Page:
The candelabrum recalls the ever-burning lamps in the Lord’s sanctuary and symbolized the Old Testament. The Mosaic lamp stand for the Tabernacle, or Tent of Meeting, was according to the Lord’s command, made of pure gold (Exodus 25:31-40).
The ship symbolizes the Church founded by Christ, which conveys people safely across the sea of life. It also stands for Peter’s boat, that is, the Catholic Church, from which Christ taught the crowds (Luke 5:3).
The phoenix, the mythical bird which burns itself and rises from the ashes with renewed youth to live through another cycle, became from early Christian times the symbol of immortality and the Resurrection of Jesus. Some saw it as symbolizing the immortality of the human soul; for a person at death enters eternal life.
The pelican, the large water fowl with a pouch in its bill for storing fish, and fabled to feed its young with its own blood, became in the Middle Ages the symbol of the Eucharistic Christ, Who feeds the faithful with His Precious Blood. In his Eucharistic hymn, Adore Te, St. Thomas Aquinas wrote: “Pelican of mercy, Jesus, Lord and God, cleanse me, wretched sinner, in Thy Precious Blood.”
The Prophet Isaiah, one of the greatest prophets, received his call to prophetic office in the Temple in Jerusalem, in 742 BC. In Prof. Bucmaniuk’s painting, he is prayerfully looking to the distance and listening to the word of the
Lord. To the right of him is a pair of tongs, holding an ember with which a seraphim touched his lips, cleansing him of his sins (Isaiah 6:5-7).
The Prophet Jeremiah is represented with a wooden ox’s yoke over his shoulders. His face radiates peace, but also concern can be seen in his eyes. The Lord ordered Jeremiah to place the yoke on his neck as a sign that a yoke will be placed on the necks of all the nations serving Nebuchadnezzar, King of Babylon (Jeremiah 28:14). Jeremiah was born about 650 BC, of a priestly family near Jerusalem. As a prophet, he suffered imprisonment and public disgrace, because he opposed the idolatry of his people. Nebuchadnezzar took King Jehoiachin into exile, then destroyed Jerusalem and exiled its leading citizens as well. Prof. Bucmaniuk’s intent was to represent Jeremiah as a symbol of obedience to the will of God in trials and tribulations in order to avoid greater evils.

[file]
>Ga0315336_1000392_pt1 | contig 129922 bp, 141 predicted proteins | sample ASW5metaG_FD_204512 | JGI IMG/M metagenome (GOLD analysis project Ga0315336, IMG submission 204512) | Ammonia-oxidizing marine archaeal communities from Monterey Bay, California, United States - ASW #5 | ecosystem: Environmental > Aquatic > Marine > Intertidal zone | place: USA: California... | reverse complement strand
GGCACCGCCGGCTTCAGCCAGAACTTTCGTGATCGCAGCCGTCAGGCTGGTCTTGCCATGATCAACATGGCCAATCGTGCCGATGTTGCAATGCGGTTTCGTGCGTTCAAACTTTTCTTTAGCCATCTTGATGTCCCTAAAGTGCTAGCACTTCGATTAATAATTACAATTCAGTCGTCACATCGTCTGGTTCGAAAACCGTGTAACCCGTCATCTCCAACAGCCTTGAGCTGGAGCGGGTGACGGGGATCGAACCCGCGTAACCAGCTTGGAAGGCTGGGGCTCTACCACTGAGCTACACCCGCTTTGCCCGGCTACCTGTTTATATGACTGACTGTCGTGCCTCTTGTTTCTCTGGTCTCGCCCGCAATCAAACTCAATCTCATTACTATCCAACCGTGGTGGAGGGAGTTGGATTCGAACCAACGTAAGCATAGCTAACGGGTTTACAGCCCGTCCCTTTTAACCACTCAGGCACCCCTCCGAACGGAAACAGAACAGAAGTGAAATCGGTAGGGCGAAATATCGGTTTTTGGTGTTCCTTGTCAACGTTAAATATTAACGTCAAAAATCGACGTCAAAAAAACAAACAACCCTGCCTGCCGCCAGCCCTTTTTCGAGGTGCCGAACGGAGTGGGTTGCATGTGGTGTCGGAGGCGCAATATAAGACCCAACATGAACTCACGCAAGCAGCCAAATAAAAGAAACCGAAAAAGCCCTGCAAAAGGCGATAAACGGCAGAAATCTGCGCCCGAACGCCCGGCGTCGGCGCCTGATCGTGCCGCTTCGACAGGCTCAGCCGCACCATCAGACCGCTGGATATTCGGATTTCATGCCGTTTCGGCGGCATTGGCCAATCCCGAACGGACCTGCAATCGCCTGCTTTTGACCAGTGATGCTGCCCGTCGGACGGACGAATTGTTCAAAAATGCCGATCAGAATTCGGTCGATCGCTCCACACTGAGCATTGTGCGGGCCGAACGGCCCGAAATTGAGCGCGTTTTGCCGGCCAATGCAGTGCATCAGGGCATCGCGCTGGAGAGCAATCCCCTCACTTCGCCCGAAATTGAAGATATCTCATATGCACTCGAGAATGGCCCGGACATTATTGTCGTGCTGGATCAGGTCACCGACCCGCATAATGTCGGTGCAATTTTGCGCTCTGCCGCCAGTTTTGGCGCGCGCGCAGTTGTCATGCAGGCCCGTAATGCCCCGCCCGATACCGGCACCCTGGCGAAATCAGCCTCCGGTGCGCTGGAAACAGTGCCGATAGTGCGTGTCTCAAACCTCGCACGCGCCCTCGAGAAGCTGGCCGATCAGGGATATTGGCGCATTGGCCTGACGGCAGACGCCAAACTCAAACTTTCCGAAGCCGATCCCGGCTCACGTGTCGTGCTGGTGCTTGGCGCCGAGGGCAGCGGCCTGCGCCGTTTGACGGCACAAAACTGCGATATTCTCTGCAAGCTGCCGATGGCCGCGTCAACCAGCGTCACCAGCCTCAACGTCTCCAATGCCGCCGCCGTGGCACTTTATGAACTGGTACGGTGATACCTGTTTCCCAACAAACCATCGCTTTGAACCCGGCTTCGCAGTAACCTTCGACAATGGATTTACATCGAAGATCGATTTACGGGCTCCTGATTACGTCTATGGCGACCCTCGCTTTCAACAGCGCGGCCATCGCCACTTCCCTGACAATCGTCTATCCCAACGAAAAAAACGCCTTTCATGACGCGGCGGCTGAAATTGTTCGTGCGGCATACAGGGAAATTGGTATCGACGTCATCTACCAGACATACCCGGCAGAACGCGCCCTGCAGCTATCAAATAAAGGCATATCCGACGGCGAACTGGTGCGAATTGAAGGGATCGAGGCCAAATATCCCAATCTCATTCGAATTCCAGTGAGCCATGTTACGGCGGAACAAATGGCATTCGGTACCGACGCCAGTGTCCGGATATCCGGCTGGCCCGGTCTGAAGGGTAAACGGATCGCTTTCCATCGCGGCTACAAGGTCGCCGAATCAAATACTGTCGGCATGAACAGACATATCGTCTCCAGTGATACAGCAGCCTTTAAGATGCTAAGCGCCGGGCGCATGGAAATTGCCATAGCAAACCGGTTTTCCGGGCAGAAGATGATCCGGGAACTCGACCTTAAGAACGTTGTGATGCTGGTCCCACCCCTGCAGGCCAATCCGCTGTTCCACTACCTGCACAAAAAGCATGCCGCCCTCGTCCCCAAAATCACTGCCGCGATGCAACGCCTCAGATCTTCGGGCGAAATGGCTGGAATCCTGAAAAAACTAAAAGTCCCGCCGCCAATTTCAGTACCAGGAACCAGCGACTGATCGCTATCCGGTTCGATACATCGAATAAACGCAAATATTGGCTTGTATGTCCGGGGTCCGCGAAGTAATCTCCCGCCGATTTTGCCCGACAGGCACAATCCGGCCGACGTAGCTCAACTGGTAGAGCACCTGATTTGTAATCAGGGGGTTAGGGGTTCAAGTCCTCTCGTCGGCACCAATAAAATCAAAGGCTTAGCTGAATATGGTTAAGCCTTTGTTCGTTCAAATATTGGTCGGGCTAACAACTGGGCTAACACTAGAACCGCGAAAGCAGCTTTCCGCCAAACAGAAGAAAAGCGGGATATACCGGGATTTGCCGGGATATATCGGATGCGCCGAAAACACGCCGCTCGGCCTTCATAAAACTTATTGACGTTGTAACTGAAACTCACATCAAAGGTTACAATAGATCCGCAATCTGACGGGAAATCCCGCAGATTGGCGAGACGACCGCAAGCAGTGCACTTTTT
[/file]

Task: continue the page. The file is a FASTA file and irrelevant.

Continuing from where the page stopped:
The Prophet Ezekiel is the symbol of death and resurrection. The artist has depicted him against a background of skulls, with the following passage in mind: “The hand of the lord came upon me and he . . . set me in the centre of the plain, which was now filled with bones. He made me walk among them. . . then He said to me: prophesy over these bones . . . I prophesied as I had been told, and even as I was prophesying I heard a noise; it was a rattling, as the bones came together, bone joining bone. I was the sinews and the flesh come upon them, and the skin covered them . . . I prophesied as he told me, and the spirit came into them; they came alive and stood upright, a vast army” (Ezekiel 37:1-10). Ezekiel became a prophet in Babylon. As one of the exiles departed by Nebuchadnezzar in 597, his first task was to prepare his fellow countrymen in exile for the final deportation of Jerusalem, which they believed to be inviolable. Then his prophecy is characterized by the promise of salvation in a new covenant.
The Prophet Daniel has been depicted by Prof. Bucmaniuk as the symbol of unwavering faith and complete confidence in God in the midst of dangers. This is based on the story of Daniel in the lion’s den, in the sixth chapter of the book of Daniel – named after its hero, a young Jew taken early to Babylon, where he lived at least until 538 BC. Under Darius the Mede, Daniel violated a law of the Medes and Persians prohibiting prayer to anyone except the king for thirty days, and was thrown into a den of lions. They did not harm him, and Darius recognizing the miracle, had Daniel’s accusers thrown into the lion’s den. The story shows that God protects his faithful in times of persecution.